The easiest way to get started with Kubernetes is to start using the Vagrant Box provided under ADB (Atomic Developer Bundle). All you need to do to get started is have Vagrant installed and Vagrantfile, which configures the Kubernetes on the Vagrant box.

Make sure you have basic setup ready. For that follow these installation instructions.

Now all you need to do is clone the repository that has Vagrantfile and start the Vagrantbox:

$ git clone
$ cd adb-atomic-developer-bundle/components/centos/centos-k8s-singlenode-setup/
$ vagrant up --provider libvirt

You can also choose provider as virtualbox with the command vagrant up --provider virtualbox

This will start the box. But, if the box is not available, then Vagrant will download it for you. Once the box is up and running, ssh into the box and you will have a running Kubernetes all-in-one cluster. This cluster is set up as a Kubernetes Master and Kubernetes Node running on the same host.

vagrant ssh

When you are in the machine, try using Kubernetes with kubectl commands. If you are already familiar with Kubernetes, you can skip the following steps and test if the cluster has everything you need. For someone new to Kubernetes, keep following along here.

To test to see if Kubernetes is working, let’s create a pod. For that create a file named pod.json with the following data:

$ cat pod.json
    "apiVersion": "v1",
    "kind": "Pod",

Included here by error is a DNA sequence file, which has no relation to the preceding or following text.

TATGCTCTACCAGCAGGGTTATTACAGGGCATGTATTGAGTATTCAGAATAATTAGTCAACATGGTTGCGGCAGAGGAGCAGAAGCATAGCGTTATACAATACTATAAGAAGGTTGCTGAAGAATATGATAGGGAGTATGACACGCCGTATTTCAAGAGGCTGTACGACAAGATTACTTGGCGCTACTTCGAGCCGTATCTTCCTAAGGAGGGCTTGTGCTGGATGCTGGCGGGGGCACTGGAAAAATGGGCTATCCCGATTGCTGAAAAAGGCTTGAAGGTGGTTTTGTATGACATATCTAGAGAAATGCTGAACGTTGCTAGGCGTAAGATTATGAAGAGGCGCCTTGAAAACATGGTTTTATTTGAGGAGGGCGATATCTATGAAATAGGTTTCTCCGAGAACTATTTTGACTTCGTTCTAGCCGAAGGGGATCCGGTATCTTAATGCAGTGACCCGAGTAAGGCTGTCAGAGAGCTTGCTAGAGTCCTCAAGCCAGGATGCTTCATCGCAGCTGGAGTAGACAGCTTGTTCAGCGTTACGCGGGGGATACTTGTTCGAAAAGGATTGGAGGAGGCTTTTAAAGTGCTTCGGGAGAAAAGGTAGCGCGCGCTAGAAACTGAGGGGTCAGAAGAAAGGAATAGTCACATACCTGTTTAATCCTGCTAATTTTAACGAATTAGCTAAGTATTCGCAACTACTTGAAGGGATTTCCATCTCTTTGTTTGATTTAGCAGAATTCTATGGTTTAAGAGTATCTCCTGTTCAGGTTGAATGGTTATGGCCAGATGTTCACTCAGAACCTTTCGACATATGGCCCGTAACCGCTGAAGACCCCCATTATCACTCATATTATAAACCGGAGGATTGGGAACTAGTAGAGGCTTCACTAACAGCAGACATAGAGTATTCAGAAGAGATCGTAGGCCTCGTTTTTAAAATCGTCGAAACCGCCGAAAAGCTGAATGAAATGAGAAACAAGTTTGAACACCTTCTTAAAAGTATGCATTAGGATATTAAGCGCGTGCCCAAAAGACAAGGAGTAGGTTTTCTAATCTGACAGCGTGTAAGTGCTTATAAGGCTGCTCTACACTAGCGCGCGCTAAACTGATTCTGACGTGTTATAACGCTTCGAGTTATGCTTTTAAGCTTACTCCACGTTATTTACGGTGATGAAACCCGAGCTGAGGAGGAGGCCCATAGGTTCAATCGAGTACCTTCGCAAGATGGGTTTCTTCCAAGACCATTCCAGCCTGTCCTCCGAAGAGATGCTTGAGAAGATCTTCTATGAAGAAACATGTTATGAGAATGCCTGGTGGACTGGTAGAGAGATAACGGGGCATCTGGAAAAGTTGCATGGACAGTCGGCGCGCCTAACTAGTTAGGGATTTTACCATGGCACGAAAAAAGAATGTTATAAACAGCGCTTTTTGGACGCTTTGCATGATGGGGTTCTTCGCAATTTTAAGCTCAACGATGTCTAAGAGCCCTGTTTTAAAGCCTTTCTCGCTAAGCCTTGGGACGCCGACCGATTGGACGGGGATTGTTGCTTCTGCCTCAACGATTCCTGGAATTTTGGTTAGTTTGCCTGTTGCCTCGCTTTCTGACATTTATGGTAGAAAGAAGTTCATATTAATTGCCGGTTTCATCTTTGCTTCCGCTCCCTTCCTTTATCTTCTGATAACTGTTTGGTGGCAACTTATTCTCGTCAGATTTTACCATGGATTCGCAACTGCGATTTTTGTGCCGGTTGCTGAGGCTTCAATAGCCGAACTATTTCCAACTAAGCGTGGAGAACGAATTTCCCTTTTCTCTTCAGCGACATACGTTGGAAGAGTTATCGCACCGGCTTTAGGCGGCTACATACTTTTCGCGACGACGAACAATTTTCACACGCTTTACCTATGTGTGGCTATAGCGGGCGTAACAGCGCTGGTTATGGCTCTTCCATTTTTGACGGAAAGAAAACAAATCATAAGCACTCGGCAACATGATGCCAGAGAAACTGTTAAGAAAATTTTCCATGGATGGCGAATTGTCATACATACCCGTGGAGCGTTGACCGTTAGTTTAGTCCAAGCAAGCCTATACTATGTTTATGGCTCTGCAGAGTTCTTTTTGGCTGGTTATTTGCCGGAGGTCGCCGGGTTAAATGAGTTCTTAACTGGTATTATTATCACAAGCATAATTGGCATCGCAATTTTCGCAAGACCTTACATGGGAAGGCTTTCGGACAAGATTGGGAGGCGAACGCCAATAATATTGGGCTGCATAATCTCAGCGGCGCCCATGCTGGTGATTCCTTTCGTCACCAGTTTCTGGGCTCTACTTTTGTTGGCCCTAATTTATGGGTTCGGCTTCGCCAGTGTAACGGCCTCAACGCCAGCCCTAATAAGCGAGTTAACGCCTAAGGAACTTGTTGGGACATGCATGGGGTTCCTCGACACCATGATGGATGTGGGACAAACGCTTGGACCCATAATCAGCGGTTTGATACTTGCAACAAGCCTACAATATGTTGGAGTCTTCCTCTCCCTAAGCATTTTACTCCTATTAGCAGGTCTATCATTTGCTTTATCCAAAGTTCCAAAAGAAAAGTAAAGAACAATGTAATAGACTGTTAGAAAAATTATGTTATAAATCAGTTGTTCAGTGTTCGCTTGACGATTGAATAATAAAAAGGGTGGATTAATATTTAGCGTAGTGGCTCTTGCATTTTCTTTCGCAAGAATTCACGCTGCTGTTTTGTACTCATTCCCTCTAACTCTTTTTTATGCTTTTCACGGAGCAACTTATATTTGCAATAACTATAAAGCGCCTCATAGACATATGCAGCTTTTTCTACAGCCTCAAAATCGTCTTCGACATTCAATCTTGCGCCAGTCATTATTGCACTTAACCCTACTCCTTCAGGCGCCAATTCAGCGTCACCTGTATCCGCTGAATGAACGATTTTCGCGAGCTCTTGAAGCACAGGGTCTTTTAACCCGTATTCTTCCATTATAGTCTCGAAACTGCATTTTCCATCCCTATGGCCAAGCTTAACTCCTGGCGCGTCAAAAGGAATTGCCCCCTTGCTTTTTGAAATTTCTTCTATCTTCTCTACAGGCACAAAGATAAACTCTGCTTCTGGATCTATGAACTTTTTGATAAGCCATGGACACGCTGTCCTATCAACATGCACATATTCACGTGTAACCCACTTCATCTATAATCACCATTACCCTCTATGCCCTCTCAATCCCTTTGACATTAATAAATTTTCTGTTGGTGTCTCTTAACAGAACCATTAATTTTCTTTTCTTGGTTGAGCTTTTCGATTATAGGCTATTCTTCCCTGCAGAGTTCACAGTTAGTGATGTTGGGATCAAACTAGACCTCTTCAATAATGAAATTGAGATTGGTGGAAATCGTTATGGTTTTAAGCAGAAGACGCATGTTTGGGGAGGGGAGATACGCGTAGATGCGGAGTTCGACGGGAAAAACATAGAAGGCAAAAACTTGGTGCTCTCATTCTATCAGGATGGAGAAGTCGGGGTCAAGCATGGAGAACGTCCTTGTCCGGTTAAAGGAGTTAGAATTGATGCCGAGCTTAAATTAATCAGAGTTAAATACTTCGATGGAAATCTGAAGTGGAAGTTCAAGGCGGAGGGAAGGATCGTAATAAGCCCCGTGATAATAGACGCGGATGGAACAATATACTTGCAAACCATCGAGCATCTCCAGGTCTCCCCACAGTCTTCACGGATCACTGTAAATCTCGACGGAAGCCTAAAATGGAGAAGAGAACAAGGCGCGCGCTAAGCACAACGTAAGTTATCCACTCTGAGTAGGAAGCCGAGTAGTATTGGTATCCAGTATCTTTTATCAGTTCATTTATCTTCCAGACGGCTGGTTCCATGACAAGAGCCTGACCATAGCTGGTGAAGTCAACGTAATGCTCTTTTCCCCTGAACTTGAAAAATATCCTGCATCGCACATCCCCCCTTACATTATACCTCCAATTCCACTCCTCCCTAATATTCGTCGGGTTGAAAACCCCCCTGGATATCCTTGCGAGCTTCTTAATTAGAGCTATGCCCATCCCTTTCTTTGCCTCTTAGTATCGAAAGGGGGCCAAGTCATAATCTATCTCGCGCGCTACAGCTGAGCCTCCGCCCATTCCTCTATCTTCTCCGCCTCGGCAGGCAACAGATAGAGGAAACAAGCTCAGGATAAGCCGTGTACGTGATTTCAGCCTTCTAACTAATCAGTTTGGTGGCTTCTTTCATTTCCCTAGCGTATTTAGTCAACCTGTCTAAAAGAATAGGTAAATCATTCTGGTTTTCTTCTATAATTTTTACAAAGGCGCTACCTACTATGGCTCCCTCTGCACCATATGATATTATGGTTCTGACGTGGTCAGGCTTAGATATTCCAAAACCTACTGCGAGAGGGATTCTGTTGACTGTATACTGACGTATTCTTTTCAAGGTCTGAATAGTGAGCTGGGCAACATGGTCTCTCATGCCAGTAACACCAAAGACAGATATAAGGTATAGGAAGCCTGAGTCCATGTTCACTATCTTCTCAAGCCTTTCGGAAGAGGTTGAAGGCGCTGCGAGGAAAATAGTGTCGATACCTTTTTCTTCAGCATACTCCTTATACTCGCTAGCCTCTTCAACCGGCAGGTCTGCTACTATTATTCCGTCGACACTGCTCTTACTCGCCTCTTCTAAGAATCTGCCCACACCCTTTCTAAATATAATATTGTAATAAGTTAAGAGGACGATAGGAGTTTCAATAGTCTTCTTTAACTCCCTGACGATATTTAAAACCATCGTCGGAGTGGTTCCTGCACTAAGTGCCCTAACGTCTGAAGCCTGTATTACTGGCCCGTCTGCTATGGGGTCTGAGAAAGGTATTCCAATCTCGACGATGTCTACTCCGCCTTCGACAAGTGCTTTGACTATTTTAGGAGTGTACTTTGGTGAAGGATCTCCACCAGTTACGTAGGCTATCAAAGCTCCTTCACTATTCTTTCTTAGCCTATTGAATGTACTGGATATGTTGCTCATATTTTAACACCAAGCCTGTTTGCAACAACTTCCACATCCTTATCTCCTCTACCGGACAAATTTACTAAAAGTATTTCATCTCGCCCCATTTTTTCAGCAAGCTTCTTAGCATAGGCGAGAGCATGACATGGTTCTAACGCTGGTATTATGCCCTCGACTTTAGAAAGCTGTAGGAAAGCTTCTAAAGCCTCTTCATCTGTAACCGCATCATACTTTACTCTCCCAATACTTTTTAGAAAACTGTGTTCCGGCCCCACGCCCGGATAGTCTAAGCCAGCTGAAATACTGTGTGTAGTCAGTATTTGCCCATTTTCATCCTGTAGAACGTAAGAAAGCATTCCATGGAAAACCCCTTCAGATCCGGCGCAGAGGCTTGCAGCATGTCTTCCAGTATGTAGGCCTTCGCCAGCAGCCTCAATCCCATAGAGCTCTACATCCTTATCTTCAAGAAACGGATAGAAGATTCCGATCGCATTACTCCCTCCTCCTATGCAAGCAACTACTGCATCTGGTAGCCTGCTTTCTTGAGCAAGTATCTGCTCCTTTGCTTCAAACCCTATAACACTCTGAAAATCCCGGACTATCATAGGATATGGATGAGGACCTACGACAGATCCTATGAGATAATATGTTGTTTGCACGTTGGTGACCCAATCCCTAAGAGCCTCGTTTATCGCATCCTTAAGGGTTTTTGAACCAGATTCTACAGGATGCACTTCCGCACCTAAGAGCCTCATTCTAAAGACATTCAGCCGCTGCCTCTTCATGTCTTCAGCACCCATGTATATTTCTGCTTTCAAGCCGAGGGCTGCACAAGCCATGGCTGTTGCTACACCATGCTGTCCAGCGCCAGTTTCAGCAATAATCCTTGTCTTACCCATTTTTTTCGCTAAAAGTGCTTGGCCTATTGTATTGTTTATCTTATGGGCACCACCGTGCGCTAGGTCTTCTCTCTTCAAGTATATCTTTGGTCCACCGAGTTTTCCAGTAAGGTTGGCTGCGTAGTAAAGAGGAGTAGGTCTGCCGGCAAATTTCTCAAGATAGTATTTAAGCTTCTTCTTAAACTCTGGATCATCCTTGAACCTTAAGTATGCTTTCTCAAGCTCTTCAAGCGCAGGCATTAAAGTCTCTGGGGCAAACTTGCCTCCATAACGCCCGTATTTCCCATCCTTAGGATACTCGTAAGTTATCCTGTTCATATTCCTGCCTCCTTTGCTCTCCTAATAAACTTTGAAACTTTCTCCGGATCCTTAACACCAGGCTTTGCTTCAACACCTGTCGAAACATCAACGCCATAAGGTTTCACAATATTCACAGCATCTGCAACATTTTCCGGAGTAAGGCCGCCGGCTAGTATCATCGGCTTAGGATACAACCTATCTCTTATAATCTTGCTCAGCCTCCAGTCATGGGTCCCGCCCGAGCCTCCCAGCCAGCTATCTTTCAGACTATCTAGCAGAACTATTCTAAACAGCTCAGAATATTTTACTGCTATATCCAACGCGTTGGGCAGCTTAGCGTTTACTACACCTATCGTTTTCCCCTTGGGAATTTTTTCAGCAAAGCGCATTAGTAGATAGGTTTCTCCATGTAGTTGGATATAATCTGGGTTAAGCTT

"metadata": {
        "labels": {
            "app": "apache-centos7"
        "name": "apache-centos7"
    "spec": {
        "containers": [
                "image": "centos/httpd",
                "name": "apache-centos7",
                "ports": [
                        "containerPort": 80,
                        "hostPort": 80,
                        "protocol": "TCP"

To create a pod running on Kubernetes out of this file, use

kubectl create -f pod.json

See if the pod is running by entering

kubectl get pods

You may see a pod named apache-centos7 there, but the STATUS might be Pending so wait for a while and keep checking the output. Once it’s changed to Running we can test if its running, but first we will need the IP address of the pod. To get the IP:

kubectl describe pod apache-centos7 | grep 'IP:'

Note the IP and curl on it


Unless you get any errors, the pod is running, which also signifies Kubernetes cluster is running. Now you can explore more options in Kubernetes on your own.